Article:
8. Would you consider it even possible to explain holistic or emergent systems through mathematical language? Emergent systems supervene on their components, potentially changing the lower-order rules at each juncture, and in turn the altered rules affect how the system behaves at the emergent level. There's no point one can "step in" and measure any quantity meaningfully. And without meaningful quantification, how can math describe these systems? To understand some of it, you must understand (nearly) all of it. I know that it seems unscientific, but there may be certain phenomena that
  9. I am curious as to why modern science has become so heavily reliant upon a mathematical, reductionist approach in explaining observable/natural phenomena (there are exceptions, of course, including game theory, sociology, and macroeconomics). It seems that we have become addicted to explaining nature by disassembling it, rather than trying to understand how the parts influence each other in a higher-order, dynamic fashion. There is a place for reductionism in science, yet is there not also a place for emergence (in particular, strong emergence) and holism? There is a level of disd
  10. You are primarily talking about the benefits of sexual dimorphism, not sexual selection. Yes, dimorphism is the result of sexual selection, but only one of many results. Sexual selection, in its broadest sense, is an accelerant to natural selection. While a potential mate may have survived long enough to mate, it may not mean it is the best choice out of all that are available. The female is usually the selector because she can only propagate her genes to offspring once every X number of weeks or months (years if you include time to raise young), while the male can do so several times a
  11. A hermaphrodite would have the same number of parents and grandparents as we do (except in rare cases of self-fertilization or incest). How are you arriving at the number of 2 grandparents?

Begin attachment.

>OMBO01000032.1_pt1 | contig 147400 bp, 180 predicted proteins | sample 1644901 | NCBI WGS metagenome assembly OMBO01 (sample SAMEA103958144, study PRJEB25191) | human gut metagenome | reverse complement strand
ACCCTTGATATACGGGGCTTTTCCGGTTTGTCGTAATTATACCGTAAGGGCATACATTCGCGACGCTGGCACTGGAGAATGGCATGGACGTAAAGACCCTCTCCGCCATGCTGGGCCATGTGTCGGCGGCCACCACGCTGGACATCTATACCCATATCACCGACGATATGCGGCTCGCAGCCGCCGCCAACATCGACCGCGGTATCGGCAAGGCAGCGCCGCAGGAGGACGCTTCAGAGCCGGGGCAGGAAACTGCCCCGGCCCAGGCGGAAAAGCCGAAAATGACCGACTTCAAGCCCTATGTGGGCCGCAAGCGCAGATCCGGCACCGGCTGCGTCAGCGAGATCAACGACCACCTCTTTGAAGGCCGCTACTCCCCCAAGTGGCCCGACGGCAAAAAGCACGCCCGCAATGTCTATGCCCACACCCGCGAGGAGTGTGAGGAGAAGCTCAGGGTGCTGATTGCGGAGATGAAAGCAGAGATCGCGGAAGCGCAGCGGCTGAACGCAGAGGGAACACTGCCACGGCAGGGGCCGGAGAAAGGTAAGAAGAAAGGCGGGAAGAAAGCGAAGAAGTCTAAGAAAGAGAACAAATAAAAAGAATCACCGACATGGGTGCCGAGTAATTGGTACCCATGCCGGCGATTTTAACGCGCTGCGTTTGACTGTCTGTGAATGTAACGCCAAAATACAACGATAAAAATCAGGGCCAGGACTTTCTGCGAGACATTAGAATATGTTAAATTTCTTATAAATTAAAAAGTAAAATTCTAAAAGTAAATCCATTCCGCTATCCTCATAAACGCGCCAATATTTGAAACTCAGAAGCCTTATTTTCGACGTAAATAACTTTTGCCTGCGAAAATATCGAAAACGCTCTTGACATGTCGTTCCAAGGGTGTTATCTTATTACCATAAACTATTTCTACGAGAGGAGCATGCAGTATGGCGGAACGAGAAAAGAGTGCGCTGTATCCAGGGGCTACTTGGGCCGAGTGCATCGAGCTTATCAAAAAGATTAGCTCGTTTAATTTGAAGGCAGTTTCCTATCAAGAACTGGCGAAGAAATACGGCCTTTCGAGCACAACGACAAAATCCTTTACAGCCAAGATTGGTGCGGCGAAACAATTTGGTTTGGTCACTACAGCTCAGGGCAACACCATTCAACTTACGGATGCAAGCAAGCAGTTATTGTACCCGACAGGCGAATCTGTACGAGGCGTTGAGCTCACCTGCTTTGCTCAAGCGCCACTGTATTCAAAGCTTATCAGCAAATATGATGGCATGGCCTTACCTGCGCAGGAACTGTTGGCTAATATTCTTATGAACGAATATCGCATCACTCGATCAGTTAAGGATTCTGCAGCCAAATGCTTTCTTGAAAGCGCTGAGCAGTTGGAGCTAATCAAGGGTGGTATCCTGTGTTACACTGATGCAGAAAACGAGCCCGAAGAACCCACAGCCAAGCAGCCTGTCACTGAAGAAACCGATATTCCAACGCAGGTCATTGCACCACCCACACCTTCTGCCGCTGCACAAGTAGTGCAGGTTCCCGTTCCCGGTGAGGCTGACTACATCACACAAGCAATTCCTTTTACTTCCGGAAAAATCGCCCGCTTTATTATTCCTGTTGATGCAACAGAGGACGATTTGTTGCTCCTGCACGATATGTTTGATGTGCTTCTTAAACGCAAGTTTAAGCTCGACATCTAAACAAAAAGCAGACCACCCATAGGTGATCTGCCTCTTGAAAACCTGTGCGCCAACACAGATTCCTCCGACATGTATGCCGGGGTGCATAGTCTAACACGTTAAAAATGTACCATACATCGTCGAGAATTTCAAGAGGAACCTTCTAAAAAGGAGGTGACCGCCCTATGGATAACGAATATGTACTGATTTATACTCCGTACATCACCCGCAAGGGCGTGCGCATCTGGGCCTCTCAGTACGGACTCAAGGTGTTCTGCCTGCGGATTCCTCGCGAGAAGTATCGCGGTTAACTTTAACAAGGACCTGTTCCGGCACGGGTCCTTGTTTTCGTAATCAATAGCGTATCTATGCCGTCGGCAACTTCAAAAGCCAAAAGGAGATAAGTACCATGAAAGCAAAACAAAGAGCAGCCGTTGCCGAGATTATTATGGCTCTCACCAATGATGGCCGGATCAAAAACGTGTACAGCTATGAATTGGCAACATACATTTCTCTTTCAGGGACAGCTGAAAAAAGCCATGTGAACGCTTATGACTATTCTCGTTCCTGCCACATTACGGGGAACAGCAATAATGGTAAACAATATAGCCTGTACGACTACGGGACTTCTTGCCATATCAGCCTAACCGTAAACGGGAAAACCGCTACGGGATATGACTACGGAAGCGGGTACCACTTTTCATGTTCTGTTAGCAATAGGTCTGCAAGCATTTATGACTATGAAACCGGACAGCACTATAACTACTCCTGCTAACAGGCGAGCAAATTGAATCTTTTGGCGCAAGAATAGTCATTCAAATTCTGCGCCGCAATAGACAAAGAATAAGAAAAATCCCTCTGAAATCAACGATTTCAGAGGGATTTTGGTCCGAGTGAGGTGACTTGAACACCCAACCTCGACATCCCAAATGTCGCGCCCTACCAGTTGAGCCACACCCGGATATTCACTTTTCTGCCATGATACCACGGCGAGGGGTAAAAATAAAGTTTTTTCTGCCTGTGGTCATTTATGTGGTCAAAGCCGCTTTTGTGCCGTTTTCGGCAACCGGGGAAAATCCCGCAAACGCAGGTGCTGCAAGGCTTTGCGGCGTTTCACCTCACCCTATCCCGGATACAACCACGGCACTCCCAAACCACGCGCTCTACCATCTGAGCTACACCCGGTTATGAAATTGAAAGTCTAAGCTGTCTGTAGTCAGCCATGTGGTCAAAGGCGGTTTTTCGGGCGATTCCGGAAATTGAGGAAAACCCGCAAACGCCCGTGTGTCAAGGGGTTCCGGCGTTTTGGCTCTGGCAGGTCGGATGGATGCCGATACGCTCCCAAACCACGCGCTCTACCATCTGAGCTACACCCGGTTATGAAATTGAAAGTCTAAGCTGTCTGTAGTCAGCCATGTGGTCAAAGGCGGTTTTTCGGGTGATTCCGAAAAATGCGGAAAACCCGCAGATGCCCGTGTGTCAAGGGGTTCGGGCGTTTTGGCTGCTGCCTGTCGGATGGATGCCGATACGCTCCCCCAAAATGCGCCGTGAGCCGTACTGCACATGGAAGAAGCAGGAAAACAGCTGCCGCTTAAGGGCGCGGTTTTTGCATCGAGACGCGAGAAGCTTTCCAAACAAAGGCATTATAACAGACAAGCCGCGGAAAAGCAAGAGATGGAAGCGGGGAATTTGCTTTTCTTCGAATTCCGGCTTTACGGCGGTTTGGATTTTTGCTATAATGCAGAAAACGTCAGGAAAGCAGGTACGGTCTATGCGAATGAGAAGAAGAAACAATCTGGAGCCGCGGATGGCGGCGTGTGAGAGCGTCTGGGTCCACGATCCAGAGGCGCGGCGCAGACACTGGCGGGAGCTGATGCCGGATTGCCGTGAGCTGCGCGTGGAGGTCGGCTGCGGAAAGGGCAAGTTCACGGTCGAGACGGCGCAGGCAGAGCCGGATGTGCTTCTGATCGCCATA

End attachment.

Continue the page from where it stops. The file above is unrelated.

12. Actually... since every hermaphroditic organism would be a potential mother, each would be able to sexually select who "she" allowed to mate with her, as do the females in many species currently. Then, when "she" decided to assume the role of a male and seek a mate, "he" would have to be fit in the eyes of a potential mother. The way I see it, sexual selection is still quite alive in hermaphrodites. However, it would require more intelligence to be able to switch between two roles, which may be the true reason it has not evolved. The simplest sexually reproducing multicellular specie
  13. Yet I don't see how a two-sex system would produce more genetic diversity than hermaphroditism. Recombinations and mutations would occur no more or less often in either system. The only extra diversity in a two-sex system would come from a sex chromosome only one side possessed, such as the Y-chromosome in human males. Yet this seems to do more harm than it does good, as genetic diseases/conditions are more common without a second X-chromosome to step in. I know this well, considering I'm color blind.
  14. How does it reduce genetic diversity? If anything, it would seem to increase it. If every organism is a potential mother and father, new mutations have multiple unique paths to take to enter the gene pool at large. I also thought of this, but did not mention it. Let's suppose that during the majority of such a hermaphrodite's life, it would pursue sexual partners as normal. However, if it could not find a mate, it would resort to self-fertilization. It's not an ideal choice, but far better than its genes dying off with it. Also, an important note: self-fertilization wouldn